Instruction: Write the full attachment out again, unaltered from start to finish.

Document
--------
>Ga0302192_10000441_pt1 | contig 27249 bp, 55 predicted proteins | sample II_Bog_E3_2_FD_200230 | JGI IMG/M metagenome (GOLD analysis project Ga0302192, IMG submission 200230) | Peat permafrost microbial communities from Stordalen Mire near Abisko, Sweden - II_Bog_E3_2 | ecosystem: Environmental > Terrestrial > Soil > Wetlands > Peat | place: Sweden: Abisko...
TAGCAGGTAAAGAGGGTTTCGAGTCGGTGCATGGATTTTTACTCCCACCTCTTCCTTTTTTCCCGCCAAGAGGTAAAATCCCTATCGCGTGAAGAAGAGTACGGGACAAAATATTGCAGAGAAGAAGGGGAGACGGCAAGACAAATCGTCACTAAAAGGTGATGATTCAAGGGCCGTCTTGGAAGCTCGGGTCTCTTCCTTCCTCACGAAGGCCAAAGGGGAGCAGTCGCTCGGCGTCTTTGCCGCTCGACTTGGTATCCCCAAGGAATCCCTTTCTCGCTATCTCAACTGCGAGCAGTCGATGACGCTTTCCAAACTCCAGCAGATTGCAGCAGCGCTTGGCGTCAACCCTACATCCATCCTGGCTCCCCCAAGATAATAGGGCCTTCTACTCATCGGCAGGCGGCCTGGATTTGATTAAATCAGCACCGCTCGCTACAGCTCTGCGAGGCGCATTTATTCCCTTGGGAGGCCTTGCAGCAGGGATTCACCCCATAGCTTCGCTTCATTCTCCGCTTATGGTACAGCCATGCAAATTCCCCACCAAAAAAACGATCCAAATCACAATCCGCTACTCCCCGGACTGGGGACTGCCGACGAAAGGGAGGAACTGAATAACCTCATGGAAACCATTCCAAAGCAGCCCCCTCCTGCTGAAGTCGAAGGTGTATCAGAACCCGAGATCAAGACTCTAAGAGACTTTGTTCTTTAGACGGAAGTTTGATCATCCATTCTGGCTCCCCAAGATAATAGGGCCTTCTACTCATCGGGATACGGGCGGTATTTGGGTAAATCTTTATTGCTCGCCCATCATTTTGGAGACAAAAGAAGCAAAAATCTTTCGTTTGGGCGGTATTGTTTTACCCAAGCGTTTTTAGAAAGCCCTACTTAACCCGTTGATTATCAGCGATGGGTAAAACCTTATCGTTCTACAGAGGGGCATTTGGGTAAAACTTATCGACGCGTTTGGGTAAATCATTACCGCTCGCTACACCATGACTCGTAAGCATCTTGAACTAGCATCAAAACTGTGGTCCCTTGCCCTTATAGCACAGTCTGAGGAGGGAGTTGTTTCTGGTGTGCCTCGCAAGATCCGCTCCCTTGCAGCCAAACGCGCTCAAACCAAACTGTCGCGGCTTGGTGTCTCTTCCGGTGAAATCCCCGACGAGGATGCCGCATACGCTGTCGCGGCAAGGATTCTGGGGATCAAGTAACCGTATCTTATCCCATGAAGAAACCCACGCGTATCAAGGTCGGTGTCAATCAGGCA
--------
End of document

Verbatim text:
>Ga0302192_10000441_pt1 | contig 27249 bp, 55 predicted proteins | sample II_Bog_E3_2_FD_200230 | JGI IMG/M metagenome (GOLD analysis project Ga0302192, IMG submission 200230) | Peat permafrost microbial communities from Stordalen Mire near Abisko, Sweden - II_Bog_E3_2 | ecosystem: Environmental > Terrestrial > Soil > Wetlands > Peat | place: Sweden: Abisko...
TAGCAGGTAAAGAGGGTTTCGAGTCGGTGCATGGATTTTTACTCCCACCTCTTCCTTTTTTCCCGCCAAGAGGTAAAATCCCTATCGCGTGAAGAAGAGTACGGGACAAAATATTGCAGAGAAGAAGGGGAGACGGCAAGACAAATCGTCACTAAAAGGTGATGATTCAAGGGCCGTCTTGGAAGCTCGGGTCTCTTCCTTCCTCACGAAGGCCAAAGGGGAGCAGTCGCTCGGCGTCTTTGCCGCTCGACTTGGTATCCCCAAGGAATCCCTTTCTCGCTATCTCAACTGCGAGCAGTCGATGACGCTTTCCAAACTCCAGCAGATTGCAGCAGCGCTTGGCGTCAACCCTACATCCATCCTGGCTCCCCCAAGATAATAGGGCCTTCTACTCATCGGCAGGCGGCCTGGATTTGATTAAATCAGCACCGCTCGCTACAGCTCTGCGAGGCGCATTTATTCCCTTGGGAGGCCTTGCAGCAGGGATTCACCCCATAGCTTCGCTTCATTCTCCGCTTATGGTACAGCCATGCAAATTCCCCACCAAAAAAACGATCCAAATCACAATCCGCTACTCCCCGGACTGGGGACTGCCGACGAAAGGGAGGAACTGAATAACCTCATGGAAACCATTCCAAAGCAGCCCCCTCCTGCTGAAGTCGAAGGTGTATCAGAACCCGAGATCAAGACTCTAAGAGACTTTGTTCTTTAGACGGAAGTTTGATCATCCATTCTGGCTCCCCAAGATAATAGGGCCTTCTACTCATCGGGATACGGGCGGTATTTGGGTAAATCTTTATTGCTCGCCCATCATTTTGGAGACAAAAGAAGCAAAAATCTTTCGTTTGGGCGGTATTGTTTTACCCAAGCGTTTTTAGAAAGCCCTACTTAACCCGTTGATTATCAGCGATGGGTAAAACCTTATCGTTCTACAGAGGGGCATTTGGGTAAAACTTATCGACGCGTTTGGGTAAATCATTACCGCTCGCTACACCATGACTCGTAAGCATCTTGAACTAGCATCAAAACTGTGGTCCCTTGCCCTTATAGCACAGTCTGAGGAGGGAGTTGTTTCTGGTGTGCCTCGCAAGATCCGCTCCCTTGCAGCCAAACGCGCTCAAACCAAACTGTCGCGGCTTGGTGTCTCTTCCGGTGAAATCCCCGACGAGGATGCCGCATACGCTGTCGCGGCAAGGATTCTGGGGATCAAGTAACCGTATCTTATCCCATGAAGAAACCCACGCGTATCAAGGTCGGTGTCAATCAGGCA